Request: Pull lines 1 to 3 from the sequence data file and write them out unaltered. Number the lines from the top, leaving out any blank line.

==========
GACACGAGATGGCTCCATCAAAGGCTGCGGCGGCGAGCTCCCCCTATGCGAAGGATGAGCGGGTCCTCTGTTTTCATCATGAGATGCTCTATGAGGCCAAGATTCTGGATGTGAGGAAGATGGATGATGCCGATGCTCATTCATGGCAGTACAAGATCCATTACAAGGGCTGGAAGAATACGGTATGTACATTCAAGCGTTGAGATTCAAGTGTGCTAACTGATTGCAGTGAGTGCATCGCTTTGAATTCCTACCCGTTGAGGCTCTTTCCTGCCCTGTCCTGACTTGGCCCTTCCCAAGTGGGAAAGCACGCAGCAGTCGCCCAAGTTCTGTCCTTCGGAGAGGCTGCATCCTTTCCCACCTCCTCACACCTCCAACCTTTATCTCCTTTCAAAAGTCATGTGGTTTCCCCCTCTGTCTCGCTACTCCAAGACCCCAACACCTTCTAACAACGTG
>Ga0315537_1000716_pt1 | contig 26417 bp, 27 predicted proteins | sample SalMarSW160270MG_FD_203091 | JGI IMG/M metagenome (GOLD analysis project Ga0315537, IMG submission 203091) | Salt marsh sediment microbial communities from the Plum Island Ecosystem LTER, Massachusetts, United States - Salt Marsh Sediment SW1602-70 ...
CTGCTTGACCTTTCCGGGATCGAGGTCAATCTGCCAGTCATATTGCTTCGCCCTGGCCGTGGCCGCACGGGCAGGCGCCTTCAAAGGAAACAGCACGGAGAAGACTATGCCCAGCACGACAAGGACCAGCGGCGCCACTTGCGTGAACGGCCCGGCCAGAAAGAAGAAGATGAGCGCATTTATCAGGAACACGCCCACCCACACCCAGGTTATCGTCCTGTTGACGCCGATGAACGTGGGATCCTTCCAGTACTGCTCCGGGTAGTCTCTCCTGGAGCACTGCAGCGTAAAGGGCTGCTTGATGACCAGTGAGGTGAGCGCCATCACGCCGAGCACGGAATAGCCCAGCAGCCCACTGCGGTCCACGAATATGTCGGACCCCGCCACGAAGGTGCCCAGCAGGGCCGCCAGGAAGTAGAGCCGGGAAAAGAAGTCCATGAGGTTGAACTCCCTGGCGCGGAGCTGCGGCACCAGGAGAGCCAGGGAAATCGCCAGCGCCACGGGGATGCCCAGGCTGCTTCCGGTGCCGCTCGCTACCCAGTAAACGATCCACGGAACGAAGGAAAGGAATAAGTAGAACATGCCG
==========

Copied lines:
GACACGAGATGGCTCCATCAAAGGCTGCGGCGGCGAGCTCCCCCTATGCGAAGGATGAGCGGGTCCTCTGTTTTCATCATGAGATGCTCTATGAGGCCAAGATTCTGGATGTGAGGAAGATGGATGATGCCGATGCTCATTCATGGCAGTACAAGATCCATTACAAGGGCTGGAAGAATACGGTATGTACATTCAAGCGTTGAGATTCAAGTGTGCTAACTGATTGCAGTGAGTGCATCGCTTTGAATTCCTACCCGTTGAGGCTCTTTCCTGCCCTGTCCTGACTTGGCCCTTCCCAAGTGGGAAAGCACGCAGCAGTCGCCCAAGTTCTGTCCTTCGGAGAGGCTGCATCCTTTCCCACCTCCTCACACCTCCAACCTTTATCTCCTTTCAAAAGTCATGTGGTTTCCCCCTCTGTCTCGCTACTCCAAGACCCCAACACCTTCTAACAACGTG
>Ga0315537_1000716_pt1 | contig 26417 bp, 27 predicted proteins | sample SalMarSW160270MG_FD_203091 | JGI IMG/M metagenome (GOLD analysis project Ga0315537, IMG submission 203091) | Salt marsh sediment microbial communities from the Plum Island Ecosystem LTER, Massachusetts, United States - Salt Marsh Sediment SW1602-70 ...
CTGCTTGACCTTTCCGGGATCGAGGTCAATCTGCCAGTCATATTGCTTCGCCCTGGCCGTGGCCGCACGGGCAGGCGCCTTCAAAGGAAACAGCACGGAGAAGACTATGCCCAGCACGACAAGGACCAGCGGCGCCACTTGCGTGAACGGCCCGGCCAGAAAGAAGAAGATGAGCGCATTTATCAGGAACACGCCCACCCACACCCAGGTTATCGTCCTGTTGACGCCGATGAACGTGGGATCCTTCCAGTACTGCTCCGGGTAGTCTCTCCTGGAGCACTGCAGCGTAAAGGGCTGCTTGATGACCAGTGAGGTGAGCGCCATCACGCCGAGCACGGAATAGCCCAGCAGCCCACTGCGGTCCACGAATATGTCGGACCCCGCCACGAAGGTGCCCAGCAGGGCCGCCAGGAAGTAGAGCCGGGAAAAGAAGTCCATGAGGTTGAACTCCCTGGCGCGGAGCTGCGGCACCAGGAGAGCCAGGGAAATCGCCAGCGCCACGGGGATGCCCAGGCTGCTTCCGGTGCCGCTCGCTACCCAGTAAACGATCCACGGAACGAAGGAAAGGAATAAGTAGAACATGCCG